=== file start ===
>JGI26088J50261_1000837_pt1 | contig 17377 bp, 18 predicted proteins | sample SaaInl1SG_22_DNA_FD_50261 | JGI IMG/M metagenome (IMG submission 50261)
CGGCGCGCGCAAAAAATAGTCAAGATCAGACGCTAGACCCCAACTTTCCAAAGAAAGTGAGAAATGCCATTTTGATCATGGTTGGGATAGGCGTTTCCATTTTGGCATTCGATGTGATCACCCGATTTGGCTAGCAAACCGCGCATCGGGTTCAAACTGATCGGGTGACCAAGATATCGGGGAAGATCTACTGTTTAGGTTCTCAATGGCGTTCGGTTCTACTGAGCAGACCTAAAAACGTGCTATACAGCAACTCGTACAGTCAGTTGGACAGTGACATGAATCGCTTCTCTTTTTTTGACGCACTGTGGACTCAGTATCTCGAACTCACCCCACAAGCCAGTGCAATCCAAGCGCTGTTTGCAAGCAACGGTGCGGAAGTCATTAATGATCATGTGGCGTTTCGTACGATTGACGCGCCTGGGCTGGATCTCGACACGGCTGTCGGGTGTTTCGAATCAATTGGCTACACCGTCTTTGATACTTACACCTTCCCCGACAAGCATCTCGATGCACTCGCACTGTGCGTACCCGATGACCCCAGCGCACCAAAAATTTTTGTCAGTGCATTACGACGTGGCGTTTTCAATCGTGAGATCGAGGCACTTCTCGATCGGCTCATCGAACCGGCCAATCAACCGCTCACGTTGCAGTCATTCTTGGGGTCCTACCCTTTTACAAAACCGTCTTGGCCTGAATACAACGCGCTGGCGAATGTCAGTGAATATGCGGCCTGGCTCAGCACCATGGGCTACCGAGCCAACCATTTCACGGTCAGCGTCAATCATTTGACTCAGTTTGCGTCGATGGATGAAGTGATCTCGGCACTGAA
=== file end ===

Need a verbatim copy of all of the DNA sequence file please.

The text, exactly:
>JGI26088J50261_1000837_pt1 | contig 17377 bp, 18 predicted proteins | sample SaaInl1SG_22_DNA_FD_50261 | JGI IMG/M metagenome (IMG submission 50261)
CGGCGCGCGCAAAAAATAGTCAAGATCAGACGCTAGACCCCAACTTTCCAAAGAAAGTGAGAAATGCCATTTTGATCATGGTTGGGATAGGCGTTTCCATTTTGGCATTCGATGTGATCACCCGATTTGGCTAGCAAACCGCGCATCGGGTTCAAACTGATCGGGTGACCAAGATATCGGGGAAGATCTACTGTTTAGGTTCTCAATGGCGTTCGGTTCTACTGAGCAGACCTAAAAACGTGCTATACAGCAACTCGTACAGTCAGTTGGACAGTGACATGAATCGCTTCTCTTTTTTTGACGCACTGTGGACTCAGTATCTCGAACTCACCCCACAAGCCAGTGCAATCCAAGCGCTGTTTGCAAGCAACGGTGCGGAAGTCATTAATGATCATGTGGCGTTTCGTACGATTGACGCGCCTGGGCTGGATCTCGACACGGCTGTCGGGTGTTTCGAATCAATTGGCTACACCGTCTTTGATACTTACACCTTCCCCGACAAGCATCTCGATGCACTCGCACTGTGCGTACCCGATGACCCCAGCGCACCAAAAATTTTTGTCAGTGCATTACGACGTGGCGTTTTCAATCGTGAGATCGAGGCACTTCTCGATCGGCTCATCGAACCGGCCAATCAACCGCTCACGTTGCAGTCATTCTTGGGGTCCTACCCTTTTACAAAACCGTCTTGGCCTGAATACAACGCGCTGGCGAATGTCAGTGAATATGCGGCCTGGCTCAGCACCATGGGCTACCGAGCCAACCATTTCACGGTCAGCGTCAATCATTTGACTCAGTTTGCGTCGATGGATGAAGTGATCTCGGCACTGAA